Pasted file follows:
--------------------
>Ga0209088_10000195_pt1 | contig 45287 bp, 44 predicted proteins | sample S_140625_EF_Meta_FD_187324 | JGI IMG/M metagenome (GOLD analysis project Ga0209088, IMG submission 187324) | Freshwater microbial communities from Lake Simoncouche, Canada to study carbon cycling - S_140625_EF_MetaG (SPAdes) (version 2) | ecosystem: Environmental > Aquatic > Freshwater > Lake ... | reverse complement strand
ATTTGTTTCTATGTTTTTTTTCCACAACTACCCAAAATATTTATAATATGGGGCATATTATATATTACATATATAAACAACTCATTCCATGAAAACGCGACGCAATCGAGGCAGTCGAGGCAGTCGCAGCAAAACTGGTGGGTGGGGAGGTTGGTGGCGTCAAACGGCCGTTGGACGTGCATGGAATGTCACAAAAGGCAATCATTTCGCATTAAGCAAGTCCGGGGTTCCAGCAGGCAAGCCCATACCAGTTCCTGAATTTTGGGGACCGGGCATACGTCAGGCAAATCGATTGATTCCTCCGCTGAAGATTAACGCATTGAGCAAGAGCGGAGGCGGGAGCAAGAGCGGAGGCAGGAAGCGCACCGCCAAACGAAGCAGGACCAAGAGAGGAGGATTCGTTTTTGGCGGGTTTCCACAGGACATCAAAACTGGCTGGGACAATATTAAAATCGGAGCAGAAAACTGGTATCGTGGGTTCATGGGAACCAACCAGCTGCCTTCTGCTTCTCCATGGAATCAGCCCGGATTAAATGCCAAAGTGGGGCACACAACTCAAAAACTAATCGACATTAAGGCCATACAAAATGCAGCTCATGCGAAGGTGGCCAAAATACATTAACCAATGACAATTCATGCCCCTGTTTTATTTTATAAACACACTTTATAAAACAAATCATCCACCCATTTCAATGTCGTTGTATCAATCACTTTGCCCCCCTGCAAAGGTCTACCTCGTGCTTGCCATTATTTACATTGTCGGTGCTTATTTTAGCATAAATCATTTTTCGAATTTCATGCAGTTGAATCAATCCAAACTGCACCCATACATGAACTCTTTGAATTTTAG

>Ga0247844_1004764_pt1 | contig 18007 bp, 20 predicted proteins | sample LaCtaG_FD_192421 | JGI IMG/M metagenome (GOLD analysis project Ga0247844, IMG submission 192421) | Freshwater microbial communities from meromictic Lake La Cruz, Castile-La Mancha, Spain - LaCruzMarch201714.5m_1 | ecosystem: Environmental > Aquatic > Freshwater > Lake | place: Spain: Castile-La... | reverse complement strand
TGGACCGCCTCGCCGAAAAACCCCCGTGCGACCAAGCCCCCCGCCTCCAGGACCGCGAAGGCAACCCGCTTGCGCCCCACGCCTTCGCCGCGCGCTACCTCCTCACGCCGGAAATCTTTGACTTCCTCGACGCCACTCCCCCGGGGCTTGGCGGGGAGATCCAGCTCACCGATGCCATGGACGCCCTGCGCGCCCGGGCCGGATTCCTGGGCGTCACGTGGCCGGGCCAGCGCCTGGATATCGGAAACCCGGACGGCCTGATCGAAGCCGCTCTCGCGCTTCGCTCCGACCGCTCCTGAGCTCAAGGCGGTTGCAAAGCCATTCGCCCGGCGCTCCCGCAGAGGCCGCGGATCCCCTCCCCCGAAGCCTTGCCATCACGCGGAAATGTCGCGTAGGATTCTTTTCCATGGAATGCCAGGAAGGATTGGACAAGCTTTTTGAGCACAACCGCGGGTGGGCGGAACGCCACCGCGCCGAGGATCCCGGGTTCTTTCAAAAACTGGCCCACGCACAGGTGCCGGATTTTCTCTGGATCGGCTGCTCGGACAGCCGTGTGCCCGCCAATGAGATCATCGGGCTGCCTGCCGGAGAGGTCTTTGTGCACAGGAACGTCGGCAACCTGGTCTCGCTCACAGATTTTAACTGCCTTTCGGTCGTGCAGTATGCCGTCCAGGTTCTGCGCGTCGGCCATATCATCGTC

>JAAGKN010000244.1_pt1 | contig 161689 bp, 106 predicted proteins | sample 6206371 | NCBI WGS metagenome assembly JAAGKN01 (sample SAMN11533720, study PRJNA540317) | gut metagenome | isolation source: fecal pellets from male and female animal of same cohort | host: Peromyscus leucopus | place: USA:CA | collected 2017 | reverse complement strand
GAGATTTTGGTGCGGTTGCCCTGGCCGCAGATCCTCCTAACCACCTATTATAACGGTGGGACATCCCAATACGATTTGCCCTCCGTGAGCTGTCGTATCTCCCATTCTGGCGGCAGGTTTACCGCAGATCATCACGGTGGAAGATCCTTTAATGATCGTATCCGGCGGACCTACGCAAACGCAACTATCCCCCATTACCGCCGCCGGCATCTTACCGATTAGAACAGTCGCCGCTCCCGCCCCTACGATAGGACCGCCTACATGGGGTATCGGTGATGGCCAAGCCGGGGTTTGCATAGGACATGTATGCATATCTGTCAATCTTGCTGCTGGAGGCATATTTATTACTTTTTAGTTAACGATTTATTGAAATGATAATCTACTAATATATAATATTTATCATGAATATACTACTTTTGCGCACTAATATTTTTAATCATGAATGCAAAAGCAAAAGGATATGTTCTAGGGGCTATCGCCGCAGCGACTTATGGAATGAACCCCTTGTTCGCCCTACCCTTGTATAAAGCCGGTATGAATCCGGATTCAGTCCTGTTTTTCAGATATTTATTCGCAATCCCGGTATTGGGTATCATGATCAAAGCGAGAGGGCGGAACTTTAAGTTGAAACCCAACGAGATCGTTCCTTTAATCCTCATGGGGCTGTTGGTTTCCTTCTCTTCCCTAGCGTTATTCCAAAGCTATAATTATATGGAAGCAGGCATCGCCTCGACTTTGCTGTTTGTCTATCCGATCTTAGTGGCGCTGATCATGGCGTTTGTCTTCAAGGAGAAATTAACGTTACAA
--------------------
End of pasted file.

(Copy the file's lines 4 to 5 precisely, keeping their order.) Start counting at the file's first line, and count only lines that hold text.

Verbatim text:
TGGACCGCCTCGCCGAAAAACCCCCGTGCGACCAAGCCCCCCGCCTCCAGGACCGCGAAGGCAACCCGCTTGCGCCCCACGCCTTCGCCGCGCGCTACCTCCTCACGCCGGAAATCTTTGACTTCCTCGACGCCACTCCCCCGGGGCTTGGCGGGGAGATCCAGCTCACCGATGCCATGGACGCCCTGCGCGCCCGGGCCGGATTCCTGGGCGTCACGTGGCCGGGCCAGCGCCTGGATATCGGAAACCCGGACGGCCTGATCGAAGCCGCTCTCGCGCTTCGCTCCGACCGCTCCTGAGCTCAAGGCGGTTGCAAAGCCATTCGCCCGGCGCTCCCGCAGAGGCCGCGGATCCCCTCCCCCGAAGCCTTGCCATCACGCGGAAATGTCGCGTAGGATTCTTTTCCATGGAATGCCAGGAAGGATTGGACAAGCTTTTTGAGCACAACCGCGGGTGGGCGGAACGCCACCGCGCCGAGGATCCCGGGTTCTTTCAAAAACTGGCCCACGCACAGGTGCCGGATTTTCTCTGGATCGGCTGCTCGGACAGCCGTGTGCCCGCCAATGAGATCATCGGGCTGCCTGCCGGAGAGGTCTTTGTGCACAGGAACGTCGGCAACCTGGTCTCGCTCACAGATTTTAACTGCCTTTCGGTCGTGCAGTATGCCGTCCAGGTTCTGCGCGTCGGCCATATCATCGTC

>JAAGKN010000244.1_pt1 | contig 161689 bp, 106 predicted proteins | sample 6206371 | NCBI WGS metagenome assembly JAAGKN01 (sample SAMN11533720, study PRJNA540317) | gut metagenome | isolation source: fecal pellets from male and female animal of same cohort | host: Peromyscus leucopus | place: USA:CA | collected 2017 | reverse complement strand